In general, the ideal HbA1c will be insensitive to variability in blood sugar, and hence it won’t really show wild blood sugar swings. It will however capture time spent with higher postprandial blood sugar readings as having elevated blood sugars for a period of time will raise your average. I have found the best way to get a consistent long term measure of your postprandial is to compute your standard deviation (SD). You can take your readings from your meter or CGMS and compute this number. Keep your SD below 20 and you are doing well, keep them below 10 and you are a super star.

Every doc or endo I have ever seen always refers to the A1c as an overall pic of your diabetic control,and in fact is refered to as an average. A specific A1c level equates out to a bg average. Now, we all know that averages are effected by “outliers.” It may also depend on whether you are seeing a general doc or actual endo as to how they interpret your A1c. I have heard of docs who have told people not to worry about their bg levels when their A1c comes back in the normal, or just slightly above normal range. This happened to my father for years before a doc finally said, “I don’t care what your A1c says, you are having bg levels above normal and that means Type 2 diabetes.” Everything I have ever been told is that an A1c can only reflect up to 3 months of prior levels/control.
You must also realize that the A1c test is not perfect. There are too many people, and I assume there are some on this site, whose daily levels do NOT correlate to their A1c level. As previously mentioned, my father is one of them. Plus, the A1c takes into account what your body is doing all the time, not just when you are testing. There could be times when you are not testing that you are having high levels you do not know about (hence the onset of the continuous bg monitoring systems). There could also be times you are not testing that your levels are perfectly normal. It has always been told to me that is why the A1c is seen as the best (but not the only) indicator of diabetic control.od
Good luck on your test. And although you haven’t officially been diagnosed, I am sorry for you to be joining our club.

This may/may not be related to bsc’s post but:
your post meal bg should generally not be 72 mg/dl or 4 mmol greater than your premeal (fasting) levels

The 7.0 rule is outdated. To prevent long term complications you should be at least below 6.5. My personal recommendation is to aim below 6.0 for a type 1. Even this level has a likelyhood of complications above 0 but it is significantly smaller than the likeyhood at 7.

Hi Holger,
Momto3 above wants to know how her post meal spikes contribute to her A1c.
I think i have been the only one in this discussion to answer her original question.

A1 c - best ? mmm

Alot of studies show higher mortality associated with strict/tight glucose control (usually bc of the meds).

So what is best A1c?
Blood Sugar 101 site ( says if your A1c is over 5.5-6 you are probably in slight trouble. If you believe this (and I do), tight control should be aimed for. But at what expensse ? Mortality?

Where I’m going with this is many believe that adequate control (A1c between 6-7 ) is critical, and probably ok. However, to live a healthy life in the years to come, a controlled blood pressure (less than 130/80) is ALSO critical to avoid the microvascular complications (of small blood vessel), WHICH CAN LEAD TO HEART ATTACK, STROKES, RENAL NEPHROPATHY, RETINOPATHY etc etc etc


What studies are you referring to?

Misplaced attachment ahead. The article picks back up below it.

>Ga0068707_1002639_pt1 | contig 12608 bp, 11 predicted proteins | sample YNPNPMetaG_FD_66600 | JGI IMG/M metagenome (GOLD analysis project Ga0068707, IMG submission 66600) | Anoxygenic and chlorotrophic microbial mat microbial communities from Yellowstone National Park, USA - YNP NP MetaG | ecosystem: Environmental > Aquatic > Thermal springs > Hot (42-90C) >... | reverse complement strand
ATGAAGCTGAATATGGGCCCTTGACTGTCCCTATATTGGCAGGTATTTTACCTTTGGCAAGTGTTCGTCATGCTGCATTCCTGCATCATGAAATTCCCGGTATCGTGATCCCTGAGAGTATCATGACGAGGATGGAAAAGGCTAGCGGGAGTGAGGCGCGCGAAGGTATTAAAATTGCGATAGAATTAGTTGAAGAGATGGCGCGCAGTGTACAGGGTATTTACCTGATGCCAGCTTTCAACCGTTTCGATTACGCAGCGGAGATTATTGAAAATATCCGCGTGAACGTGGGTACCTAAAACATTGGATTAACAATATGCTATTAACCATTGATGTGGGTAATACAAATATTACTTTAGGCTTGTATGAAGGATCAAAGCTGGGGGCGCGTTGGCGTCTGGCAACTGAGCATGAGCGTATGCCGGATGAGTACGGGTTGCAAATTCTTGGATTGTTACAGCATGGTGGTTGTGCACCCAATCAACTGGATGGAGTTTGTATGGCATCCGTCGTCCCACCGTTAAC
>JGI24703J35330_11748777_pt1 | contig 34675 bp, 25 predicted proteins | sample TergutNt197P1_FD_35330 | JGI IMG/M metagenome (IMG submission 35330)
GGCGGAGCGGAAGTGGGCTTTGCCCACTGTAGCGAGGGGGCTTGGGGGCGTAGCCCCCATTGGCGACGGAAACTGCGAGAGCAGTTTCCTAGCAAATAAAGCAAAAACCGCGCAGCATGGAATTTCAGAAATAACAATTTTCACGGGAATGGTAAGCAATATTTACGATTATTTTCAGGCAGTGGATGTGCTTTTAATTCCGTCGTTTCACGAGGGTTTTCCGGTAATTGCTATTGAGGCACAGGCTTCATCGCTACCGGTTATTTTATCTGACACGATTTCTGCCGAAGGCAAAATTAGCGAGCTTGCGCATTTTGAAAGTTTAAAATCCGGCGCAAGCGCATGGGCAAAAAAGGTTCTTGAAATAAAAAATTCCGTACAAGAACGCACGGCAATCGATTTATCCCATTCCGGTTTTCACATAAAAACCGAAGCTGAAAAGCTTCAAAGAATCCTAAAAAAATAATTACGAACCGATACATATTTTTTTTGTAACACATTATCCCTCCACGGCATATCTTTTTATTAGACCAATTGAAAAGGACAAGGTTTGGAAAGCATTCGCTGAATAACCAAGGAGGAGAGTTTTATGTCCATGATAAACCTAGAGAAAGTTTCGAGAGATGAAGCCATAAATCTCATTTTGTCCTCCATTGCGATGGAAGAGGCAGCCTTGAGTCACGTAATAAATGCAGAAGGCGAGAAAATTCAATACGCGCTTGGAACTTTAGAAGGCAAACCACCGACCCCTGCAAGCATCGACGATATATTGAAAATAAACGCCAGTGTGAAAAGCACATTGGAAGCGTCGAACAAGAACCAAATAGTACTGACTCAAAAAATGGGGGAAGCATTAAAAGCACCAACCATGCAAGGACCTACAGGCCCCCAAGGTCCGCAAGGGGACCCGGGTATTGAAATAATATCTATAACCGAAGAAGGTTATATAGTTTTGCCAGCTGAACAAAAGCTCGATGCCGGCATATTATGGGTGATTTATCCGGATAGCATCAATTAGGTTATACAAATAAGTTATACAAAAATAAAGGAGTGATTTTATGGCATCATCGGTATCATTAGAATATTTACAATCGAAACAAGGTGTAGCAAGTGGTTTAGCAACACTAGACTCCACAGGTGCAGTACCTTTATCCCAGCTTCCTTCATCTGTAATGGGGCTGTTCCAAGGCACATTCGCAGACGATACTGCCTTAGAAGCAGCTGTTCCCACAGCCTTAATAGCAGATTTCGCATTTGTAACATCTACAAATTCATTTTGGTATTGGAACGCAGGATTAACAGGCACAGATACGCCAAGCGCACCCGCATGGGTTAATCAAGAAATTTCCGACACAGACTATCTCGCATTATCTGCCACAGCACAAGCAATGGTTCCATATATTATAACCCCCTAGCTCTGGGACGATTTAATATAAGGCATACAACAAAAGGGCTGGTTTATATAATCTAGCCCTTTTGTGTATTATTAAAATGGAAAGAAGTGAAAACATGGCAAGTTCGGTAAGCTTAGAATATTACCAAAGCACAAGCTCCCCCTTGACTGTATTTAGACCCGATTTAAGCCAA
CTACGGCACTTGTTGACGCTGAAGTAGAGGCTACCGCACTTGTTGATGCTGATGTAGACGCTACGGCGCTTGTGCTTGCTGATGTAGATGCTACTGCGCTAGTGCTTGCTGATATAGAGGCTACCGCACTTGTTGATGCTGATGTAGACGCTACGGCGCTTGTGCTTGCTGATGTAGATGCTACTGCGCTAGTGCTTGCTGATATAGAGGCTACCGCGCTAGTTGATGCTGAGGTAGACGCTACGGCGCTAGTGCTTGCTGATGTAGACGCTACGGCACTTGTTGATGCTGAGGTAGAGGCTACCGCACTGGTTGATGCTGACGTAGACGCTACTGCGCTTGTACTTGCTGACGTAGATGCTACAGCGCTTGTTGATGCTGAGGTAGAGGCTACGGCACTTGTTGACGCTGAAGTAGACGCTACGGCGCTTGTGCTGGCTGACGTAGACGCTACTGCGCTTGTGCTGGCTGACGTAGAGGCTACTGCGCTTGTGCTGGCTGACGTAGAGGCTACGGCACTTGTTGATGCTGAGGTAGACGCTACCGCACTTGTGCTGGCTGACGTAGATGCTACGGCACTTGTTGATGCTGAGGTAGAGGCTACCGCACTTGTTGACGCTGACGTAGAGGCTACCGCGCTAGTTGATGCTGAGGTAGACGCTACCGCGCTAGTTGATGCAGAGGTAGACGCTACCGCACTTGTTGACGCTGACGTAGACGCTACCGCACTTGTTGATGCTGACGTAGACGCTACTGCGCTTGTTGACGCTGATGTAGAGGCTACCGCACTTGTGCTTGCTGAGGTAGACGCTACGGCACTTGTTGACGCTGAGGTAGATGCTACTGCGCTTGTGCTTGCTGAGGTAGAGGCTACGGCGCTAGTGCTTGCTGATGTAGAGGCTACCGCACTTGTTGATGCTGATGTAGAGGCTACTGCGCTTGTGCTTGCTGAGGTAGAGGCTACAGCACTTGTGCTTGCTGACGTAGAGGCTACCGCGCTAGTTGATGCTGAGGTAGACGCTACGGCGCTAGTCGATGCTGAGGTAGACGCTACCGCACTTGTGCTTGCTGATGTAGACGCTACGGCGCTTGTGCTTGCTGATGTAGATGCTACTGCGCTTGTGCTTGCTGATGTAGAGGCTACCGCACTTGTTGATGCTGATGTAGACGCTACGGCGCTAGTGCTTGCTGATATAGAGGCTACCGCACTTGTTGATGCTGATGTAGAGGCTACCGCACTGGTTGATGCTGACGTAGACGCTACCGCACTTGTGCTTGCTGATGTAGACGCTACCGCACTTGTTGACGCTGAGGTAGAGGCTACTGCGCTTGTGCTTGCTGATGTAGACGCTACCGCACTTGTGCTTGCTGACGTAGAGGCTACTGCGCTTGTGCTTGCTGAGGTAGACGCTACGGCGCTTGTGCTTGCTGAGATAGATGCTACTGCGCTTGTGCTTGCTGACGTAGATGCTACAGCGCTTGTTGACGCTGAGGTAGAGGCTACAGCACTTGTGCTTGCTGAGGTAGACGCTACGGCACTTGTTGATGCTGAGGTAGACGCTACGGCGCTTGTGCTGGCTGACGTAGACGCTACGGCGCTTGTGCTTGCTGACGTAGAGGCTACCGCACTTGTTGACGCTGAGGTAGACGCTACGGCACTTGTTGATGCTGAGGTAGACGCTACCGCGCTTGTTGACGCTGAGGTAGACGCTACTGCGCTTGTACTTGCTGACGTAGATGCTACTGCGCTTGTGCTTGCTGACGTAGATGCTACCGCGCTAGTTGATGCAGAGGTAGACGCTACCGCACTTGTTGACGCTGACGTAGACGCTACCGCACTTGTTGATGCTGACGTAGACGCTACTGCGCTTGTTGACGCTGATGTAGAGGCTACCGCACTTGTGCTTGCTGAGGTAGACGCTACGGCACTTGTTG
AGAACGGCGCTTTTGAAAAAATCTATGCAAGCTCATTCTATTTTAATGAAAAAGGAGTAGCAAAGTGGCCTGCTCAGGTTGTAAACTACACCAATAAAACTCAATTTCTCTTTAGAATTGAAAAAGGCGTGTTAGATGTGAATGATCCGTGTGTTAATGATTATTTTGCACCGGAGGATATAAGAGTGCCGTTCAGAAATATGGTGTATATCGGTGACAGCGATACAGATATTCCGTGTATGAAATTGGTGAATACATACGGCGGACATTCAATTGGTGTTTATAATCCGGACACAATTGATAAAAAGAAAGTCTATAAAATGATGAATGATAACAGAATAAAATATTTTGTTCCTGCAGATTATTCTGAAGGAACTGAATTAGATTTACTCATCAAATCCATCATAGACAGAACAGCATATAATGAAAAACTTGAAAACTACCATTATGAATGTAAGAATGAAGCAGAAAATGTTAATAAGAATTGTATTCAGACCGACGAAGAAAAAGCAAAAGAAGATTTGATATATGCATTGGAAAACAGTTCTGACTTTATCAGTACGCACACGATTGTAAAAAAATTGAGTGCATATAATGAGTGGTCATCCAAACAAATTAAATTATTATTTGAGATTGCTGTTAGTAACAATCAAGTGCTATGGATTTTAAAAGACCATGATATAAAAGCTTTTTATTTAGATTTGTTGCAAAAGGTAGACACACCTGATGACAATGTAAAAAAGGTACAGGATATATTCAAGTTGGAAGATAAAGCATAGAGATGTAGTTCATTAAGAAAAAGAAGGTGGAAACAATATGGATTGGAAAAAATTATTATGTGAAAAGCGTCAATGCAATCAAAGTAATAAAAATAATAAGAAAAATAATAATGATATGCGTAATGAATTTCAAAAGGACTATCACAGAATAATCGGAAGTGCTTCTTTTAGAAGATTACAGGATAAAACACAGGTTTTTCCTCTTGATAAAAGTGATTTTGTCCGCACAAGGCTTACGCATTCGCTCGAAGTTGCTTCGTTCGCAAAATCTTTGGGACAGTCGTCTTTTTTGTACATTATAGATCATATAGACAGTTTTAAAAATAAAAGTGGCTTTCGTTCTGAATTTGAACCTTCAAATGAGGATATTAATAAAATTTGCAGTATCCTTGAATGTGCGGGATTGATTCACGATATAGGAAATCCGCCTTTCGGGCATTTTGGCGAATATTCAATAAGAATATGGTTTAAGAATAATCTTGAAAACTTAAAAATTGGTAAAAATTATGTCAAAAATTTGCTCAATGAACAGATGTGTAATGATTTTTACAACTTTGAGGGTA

The ACCORD study, which cites lower A1cs & better control contributing to mortality, was a hugely flawed study. Unfortunately, most healthcare professionals only read the summary & headlines, not the methodology. The ACCORD study used test subjects who had existing heart disease. Subjects were given a highly risky combo of meds. They were also forced to eat an extremely high carb diet. A prescription for disaster–yes!

Better research studies refuted ACCORD’s findings.

Lower A1c’s (6 & below) are the route to avoiding microvascular damage.

Hi Gerri,
Yes, there were many flaws in the study.
So was the original question answered here - no - you could say the study was inconclusive -
So it remains… is tight control better ? Is there reduced risk of complications (without an effect on mortality?) ?

Point I want to make in this discussion is that there is a strong blood pressure control connection in all this:
…to live a healthy life in the years to come, a controlled blood pressure (less than 130/80) is ALSO critical to avoid the microvascular complications
… have a listen to the person who suggests this here

Dr. Claude K. Lardinois, an out-of-the-box-thinking endocrinologist, with strong opinions on this subject. Dr. Lardinois has many years of vast experience in treating diabetes,

PS Holger is referring to Type 1 s. So he is probably correct (thanks Holger; but you should provide the source for this as well to convince me).
…The debate continues in the case of T2s

Sorry, I don’t understand why you’re presenting the ACCORD study since you know it was flawed.

I’d say that the ACCORD study was more than inconclusive. Having read the study & critiques of it, the conclusions were incorrect. It’s harmful that doctors now advocate higher A1cs as a result of this terribly faulty research. ACCORD grabbed the headlines, while other better research hasn’t.

Have you read the ADVANCE study? It shows the results of tighter control as highly beneficial to preventing complications. ADVANCE was the largest study undertaken, involved over 11,000 subjects who were followed for five years.

ADVANCE test subjects were Type 2 diabetics, so that should answer your question. Aside from their results, it’s logical that tight control is best for any diabetic. Why would type make a difference?

Good BP is critical, as well.